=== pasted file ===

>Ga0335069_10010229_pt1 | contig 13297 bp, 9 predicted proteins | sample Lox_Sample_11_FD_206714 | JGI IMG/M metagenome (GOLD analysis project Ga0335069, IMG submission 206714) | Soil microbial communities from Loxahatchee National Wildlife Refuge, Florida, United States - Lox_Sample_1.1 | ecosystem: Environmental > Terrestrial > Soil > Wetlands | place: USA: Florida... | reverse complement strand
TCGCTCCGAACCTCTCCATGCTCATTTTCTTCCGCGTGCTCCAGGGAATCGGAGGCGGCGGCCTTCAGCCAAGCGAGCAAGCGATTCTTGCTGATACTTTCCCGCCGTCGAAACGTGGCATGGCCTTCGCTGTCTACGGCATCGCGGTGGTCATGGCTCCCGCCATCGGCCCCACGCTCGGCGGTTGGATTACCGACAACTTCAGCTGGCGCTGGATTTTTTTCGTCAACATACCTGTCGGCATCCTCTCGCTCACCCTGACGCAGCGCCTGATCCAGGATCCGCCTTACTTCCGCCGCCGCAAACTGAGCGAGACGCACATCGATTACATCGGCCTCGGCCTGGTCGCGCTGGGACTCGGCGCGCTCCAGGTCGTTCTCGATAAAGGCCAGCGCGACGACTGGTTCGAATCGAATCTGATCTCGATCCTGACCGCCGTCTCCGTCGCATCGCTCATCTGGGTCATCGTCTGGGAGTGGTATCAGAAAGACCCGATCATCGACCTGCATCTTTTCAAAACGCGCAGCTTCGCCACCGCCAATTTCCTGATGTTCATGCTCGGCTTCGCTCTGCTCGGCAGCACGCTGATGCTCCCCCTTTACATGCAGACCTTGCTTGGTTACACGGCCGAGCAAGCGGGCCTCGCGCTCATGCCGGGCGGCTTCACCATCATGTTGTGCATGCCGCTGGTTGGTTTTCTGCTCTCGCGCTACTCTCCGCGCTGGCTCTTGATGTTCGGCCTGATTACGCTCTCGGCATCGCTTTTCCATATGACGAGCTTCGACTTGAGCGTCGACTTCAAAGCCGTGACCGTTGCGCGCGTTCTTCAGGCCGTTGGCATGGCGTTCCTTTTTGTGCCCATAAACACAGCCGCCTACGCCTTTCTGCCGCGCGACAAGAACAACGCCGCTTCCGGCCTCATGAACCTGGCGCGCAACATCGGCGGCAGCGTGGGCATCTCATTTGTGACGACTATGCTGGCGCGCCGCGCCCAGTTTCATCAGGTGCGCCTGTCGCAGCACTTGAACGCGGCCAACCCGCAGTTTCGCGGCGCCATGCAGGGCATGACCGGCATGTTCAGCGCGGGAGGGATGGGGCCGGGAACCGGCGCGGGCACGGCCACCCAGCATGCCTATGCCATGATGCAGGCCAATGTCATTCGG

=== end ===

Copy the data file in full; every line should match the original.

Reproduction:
>Ga0335069_10010229_pt1 | contig 13297 bp, 9 predicted proteins | sample Lox_Sample_11_FD_206714 | JGI IMG/M metagenome (GOLD analysis project Ga0335069, IMG submission 206714) | Soil microbial communities from Loxahatchee National Wildlife Refuge, Florida, United States - Lox_Sample_1.1 | ecosystem: Environmental > Terrestrial > Soil > Wetlands | place: USA: Florida... | reverse complement strand
TCGCTCCGAACCTCTCCATGCTCATTTTCTTCCGCGTGCTCCAGGGAATCGGAGGCGGCGGCCTTCAGCCAAGCGAGCAAGCGATTCTTGCTGATACTTTCCCGCCGTCGAAACGTGGCATGGCCTTCGCTGTCTACGGCATCGCGGTGGTCATGGCTCCCGCCATCGGCCCCACGCTCGGCGGTTGGATTACCGACAACTTCAGCTGGCGCTGGATTTTTTTCGTCAACATACCTGTCGGCATCCTCTCGCTCACCCTGACGCAGCGCCTGATCCAGGATCCGCCTTACTTCCGCCGCCGCAAACTGAGCGAGACGCACATCGATTACATCGGCCTCGGCCTGGTCGCGCTGGGACTCGGCGCGCTCCAGGTCGTTCTCGATAAAGGCCAGCGCGACGACTGGTTCGAATCGAATCTGATCTCGATCCTGACCGCCGTCTCCGTCGCATCGCTCATCTGGGTCATCGTCTGGGAGTGGTATCAGAAAGACCCGATCATCGACCTGCATCTTTTCAAAACGCGCAGCTTCGCCACCGCCAATTTCCTGATGTTCATGCTCGGCTTCGCTCTGCTCGGCAGCACGCTGATGCTCCCCCTTTACATGCAGACCTTGCTTGGTTACACGGCCGAGCAAGCGGGCCTCGCGCTCATGCCGGGCGGCTTCACCATCATGTTGTGCATGCCGCTGGTTGGTTTTCTGCTCTCGCGCTACTCTCCGCGCTGGCTCTTGATGTTCGGCCTGATTACGCTCTCGGCATCGCTTTTCCATATGACGAGCTTCGACTTGAGCGTCGACTTCAAAGCCGTGACCGTTGCGCGCGTTCTTCAGGCCGTTGGCATGGCGTTCCTTTTTGTGCCCATAAACACAGCCGCCTACGCCTTTCTGCCGCGCGACAAGAACAACGCCGCTTCCGGCCTCATGAACCTGGCGCGCAACATCGGCGGCAGCGTGGGCATCTCATTTGTGACGACTATGCTGGCGCGCCGCGCCCAGTTTCATCAGGTGCGCCTGTCGCAGCACTTGAACGCGGCCAACCCGCAGTTTCGCGGCGCCATGCAGGGCATGACCGGCATGTTCAGCGCGGGAGGGATGGGGCCGGGAACCGGCGCGGGCACGGCCACCCAGCATGCCTATGCCATGATGCAGGCCAATGTCATTCGG